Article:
Thus it was I came to know the Lance Corporal. His status was basically in limbo for almost a year. The fragments in his jaw were slowly being rejected by his body, and bits and pieces came out over the period; he was placed on light duty, which in his case meant carrying envelopes of interoffice mail all over the sprawling hospital grounds, often between buildings. He was a familiar sight, trudging between stops, one hand holding envelopes filled with the minutiae of administration, and the other holding a wad of gauze padding to the still-open wound where his jaw used to be; the gauze caught drops of blood or any other stray fluids that issued therefrom. He had been told that when healing had advanced far enough, and shrapnel fragments no longer posed a problem, he would undergo surgery to mold a new jawbone of plastic into place to replace his old one.
At last, the surgeons told him he could undergo the surgery that would begin the process of making him whole again. We all wished him the best as the day approached, and he brightened in spirit as he anticipated the event. On the day of his surgery, we did not see him with the interoffice mail. Many of us on the hospital staff wondered how the surgery would go, but we all knew each other; we would hear from an OR tech when the surgery was over, and looked forward to just that.
It didn’t happen. The Lance Corporal went to surgery amidst many tasteless jokes about how he would become a lady-killer with his new prosthetic jaw. He was placed on an operating table where he received the standard anesthesia, and promptly went into anaphylactic shock. And died. At 20 or 21 years of age. For us, all of us who knew him, we had seen plenty of death. We were a little bit immune to it by then. He probably had seen death, too, those thousands of miles away, but for him, this time, it was personal. And final. And tragic. For me and others, merely troubling.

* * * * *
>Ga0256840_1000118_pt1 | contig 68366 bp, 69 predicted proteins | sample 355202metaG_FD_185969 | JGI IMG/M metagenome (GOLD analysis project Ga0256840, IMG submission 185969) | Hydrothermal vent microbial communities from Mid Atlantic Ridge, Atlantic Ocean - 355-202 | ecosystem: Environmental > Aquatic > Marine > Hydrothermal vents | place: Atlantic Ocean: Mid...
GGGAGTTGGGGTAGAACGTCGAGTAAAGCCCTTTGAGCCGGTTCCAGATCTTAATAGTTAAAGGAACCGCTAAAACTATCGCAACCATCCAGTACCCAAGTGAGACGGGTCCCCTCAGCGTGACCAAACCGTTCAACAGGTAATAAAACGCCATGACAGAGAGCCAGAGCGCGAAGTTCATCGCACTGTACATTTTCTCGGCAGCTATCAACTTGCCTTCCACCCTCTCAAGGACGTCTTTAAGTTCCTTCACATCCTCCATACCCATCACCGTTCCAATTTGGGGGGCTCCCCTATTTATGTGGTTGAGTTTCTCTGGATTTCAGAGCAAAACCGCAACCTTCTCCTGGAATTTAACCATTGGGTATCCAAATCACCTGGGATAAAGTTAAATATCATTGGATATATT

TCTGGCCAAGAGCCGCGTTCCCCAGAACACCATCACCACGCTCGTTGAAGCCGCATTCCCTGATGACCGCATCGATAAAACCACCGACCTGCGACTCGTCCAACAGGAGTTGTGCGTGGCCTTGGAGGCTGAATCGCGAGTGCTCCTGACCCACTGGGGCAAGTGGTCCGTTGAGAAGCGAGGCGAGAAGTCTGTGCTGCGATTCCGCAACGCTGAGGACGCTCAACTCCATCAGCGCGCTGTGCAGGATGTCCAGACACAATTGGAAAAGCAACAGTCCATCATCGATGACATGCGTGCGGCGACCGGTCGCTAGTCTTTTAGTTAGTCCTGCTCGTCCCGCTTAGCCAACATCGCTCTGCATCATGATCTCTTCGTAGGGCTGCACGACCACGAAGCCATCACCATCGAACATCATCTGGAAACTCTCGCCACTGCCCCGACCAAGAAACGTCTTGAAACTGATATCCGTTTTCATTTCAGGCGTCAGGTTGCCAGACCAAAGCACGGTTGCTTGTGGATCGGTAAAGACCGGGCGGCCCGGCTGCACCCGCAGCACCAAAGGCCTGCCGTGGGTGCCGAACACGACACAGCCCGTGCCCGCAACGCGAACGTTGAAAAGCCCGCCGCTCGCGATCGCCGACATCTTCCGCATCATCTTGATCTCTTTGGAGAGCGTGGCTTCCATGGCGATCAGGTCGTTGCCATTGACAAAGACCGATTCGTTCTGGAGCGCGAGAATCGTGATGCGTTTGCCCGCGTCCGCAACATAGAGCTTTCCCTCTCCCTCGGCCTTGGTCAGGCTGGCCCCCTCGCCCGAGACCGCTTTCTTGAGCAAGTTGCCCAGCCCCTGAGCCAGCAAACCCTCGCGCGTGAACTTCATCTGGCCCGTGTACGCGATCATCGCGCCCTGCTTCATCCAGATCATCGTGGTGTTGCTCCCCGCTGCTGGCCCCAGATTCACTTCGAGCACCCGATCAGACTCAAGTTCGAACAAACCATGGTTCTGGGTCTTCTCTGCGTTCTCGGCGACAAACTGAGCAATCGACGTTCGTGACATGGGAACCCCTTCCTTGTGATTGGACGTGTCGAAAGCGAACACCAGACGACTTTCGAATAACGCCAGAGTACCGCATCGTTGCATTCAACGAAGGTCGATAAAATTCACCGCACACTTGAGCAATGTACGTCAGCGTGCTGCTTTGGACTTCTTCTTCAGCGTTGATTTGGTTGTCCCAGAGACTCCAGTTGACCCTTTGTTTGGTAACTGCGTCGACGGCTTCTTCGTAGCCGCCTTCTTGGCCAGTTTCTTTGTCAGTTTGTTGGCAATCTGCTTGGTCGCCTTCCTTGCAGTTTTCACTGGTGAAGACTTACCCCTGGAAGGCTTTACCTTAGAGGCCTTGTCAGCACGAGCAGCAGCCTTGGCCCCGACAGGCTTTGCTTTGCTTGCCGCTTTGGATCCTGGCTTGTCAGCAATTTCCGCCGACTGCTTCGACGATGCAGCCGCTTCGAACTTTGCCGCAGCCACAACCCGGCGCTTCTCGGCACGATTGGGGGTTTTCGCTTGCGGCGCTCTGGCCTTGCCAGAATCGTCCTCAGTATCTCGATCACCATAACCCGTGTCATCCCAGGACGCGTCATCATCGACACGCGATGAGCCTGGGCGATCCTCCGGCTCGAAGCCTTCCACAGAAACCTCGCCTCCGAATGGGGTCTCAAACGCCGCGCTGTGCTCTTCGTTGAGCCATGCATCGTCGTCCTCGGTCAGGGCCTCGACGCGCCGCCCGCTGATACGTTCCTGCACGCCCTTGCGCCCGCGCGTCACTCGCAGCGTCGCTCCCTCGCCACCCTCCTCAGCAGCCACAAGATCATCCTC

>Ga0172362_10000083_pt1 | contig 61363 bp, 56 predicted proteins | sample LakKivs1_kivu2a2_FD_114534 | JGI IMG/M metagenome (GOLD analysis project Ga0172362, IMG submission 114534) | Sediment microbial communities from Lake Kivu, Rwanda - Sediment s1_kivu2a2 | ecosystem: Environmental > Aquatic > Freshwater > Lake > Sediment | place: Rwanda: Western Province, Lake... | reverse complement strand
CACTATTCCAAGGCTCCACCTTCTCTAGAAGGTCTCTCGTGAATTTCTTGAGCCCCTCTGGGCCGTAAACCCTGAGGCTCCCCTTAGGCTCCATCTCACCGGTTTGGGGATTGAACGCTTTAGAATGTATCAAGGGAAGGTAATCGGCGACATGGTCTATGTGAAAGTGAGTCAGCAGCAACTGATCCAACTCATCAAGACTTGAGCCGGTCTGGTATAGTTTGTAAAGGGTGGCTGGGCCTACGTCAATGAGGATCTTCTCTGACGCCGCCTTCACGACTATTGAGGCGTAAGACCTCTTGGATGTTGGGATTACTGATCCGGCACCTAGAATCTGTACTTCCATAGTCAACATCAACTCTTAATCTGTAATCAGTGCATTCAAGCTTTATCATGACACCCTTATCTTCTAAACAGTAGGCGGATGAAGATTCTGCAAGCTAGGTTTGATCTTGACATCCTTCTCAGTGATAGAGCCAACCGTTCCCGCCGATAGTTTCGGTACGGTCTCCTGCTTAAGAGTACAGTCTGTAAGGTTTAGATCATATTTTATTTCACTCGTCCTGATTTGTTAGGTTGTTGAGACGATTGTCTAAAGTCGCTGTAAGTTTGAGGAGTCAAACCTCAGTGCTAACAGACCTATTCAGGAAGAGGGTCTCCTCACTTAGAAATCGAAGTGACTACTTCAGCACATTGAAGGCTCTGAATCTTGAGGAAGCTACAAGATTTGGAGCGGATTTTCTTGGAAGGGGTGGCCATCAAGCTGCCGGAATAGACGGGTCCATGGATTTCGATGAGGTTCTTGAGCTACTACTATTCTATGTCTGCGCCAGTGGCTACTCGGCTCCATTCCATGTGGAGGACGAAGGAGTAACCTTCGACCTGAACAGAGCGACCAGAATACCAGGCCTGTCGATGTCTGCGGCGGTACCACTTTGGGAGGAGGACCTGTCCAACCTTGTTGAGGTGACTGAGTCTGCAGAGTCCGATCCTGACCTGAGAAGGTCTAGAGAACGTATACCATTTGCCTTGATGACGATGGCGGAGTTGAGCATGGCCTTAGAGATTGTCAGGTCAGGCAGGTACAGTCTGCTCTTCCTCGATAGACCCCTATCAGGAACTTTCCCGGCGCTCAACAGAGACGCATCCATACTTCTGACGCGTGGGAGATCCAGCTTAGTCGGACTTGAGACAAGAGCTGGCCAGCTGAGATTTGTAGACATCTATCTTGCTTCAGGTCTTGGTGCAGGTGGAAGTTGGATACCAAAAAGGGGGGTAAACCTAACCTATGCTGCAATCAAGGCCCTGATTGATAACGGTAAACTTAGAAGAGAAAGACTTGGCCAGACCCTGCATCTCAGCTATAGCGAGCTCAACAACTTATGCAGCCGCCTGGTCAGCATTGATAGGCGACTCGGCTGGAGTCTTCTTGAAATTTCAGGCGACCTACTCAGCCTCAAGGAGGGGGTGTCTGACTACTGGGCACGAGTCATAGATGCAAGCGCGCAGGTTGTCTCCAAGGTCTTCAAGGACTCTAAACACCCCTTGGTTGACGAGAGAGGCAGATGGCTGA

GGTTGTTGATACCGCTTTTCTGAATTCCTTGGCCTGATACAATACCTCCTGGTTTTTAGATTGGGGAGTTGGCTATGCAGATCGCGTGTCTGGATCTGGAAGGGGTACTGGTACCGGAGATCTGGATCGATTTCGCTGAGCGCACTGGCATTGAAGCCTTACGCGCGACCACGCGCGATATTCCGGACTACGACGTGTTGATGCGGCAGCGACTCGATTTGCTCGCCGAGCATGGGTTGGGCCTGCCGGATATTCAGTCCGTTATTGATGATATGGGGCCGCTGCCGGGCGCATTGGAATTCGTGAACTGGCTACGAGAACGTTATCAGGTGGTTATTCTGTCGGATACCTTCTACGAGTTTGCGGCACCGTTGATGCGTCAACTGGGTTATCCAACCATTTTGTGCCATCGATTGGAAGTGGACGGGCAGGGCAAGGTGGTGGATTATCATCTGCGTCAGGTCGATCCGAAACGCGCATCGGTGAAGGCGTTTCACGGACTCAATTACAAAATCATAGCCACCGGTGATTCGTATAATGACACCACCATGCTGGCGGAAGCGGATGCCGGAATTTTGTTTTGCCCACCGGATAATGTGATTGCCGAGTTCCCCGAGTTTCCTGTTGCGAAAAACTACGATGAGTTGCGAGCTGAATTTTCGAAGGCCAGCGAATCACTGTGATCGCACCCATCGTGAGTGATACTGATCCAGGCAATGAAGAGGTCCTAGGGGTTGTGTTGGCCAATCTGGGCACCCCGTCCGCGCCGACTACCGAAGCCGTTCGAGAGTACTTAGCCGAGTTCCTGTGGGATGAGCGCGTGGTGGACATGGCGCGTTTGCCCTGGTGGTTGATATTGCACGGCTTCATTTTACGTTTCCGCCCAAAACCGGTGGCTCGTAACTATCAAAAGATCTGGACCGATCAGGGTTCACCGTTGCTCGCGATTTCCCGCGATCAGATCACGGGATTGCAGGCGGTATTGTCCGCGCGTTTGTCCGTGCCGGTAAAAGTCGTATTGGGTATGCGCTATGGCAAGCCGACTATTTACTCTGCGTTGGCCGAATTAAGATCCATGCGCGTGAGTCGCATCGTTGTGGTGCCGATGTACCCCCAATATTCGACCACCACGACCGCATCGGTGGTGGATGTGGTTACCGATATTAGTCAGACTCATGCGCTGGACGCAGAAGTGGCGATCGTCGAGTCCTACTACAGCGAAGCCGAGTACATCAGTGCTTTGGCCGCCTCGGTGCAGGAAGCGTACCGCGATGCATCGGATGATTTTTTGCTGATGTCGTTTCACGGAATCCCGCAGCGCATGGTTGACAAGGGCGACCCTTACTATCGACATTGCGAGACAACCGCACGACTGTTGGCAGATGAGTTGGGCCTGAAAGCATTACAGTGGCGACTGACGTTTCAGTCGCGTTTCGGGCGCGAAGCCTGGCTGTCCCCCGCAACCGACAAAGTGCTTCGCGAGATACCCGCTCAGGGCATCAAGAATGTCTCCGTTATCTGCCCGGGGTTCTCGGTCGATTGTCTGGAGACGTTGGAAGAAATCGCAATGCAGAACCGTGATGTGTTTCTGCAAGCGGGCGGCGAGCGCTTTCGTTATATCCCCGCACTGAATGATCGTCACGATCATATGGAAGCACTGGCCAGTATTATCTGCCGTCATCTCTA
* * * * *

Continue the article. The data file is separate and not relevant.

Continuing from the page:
A few years later, the military draft was abolished. I watched the announcement and the “draft lottery” that decided who might be called in the draft’s last days.
So there you have it. Why I always feel like Memorial Day is 100% for guys like that Lance Corporal, and Veterans Day is 1% for guys like me, who served, maybe with enthusiasm and maybe without, but did serve–and still walk the earth and get to know children and grandchildren–and 99% also for guys like the Lance Corporal, who just had lousy luck, and did not get those pleasures. Remember him and all the others like him on November 11.
I will ignore politicians who say “Thank you for your service” and who claim to be very concerned with the welfare of veterans. To those politicians who rail that not standing for the national anthem is disrespect for veterans or that they have done this or that for the veterans, I simply want you to zip it. Just shut up. I did not suffer the taunts and curses that many other vets did when they returned to “the real world” after service during Viet Nam, and for that I am glad. As for today’s veterans, I wonder–do they enjoy the grandstanding by politicians toward them, the empty words? Or maybe, I wonder, do they just feel as if the so-called leaders of the country would honor them more by not deciding to send another generation of young men (and now women, as well) off to the other side of the world with guns to fight the conflicts older men start with words?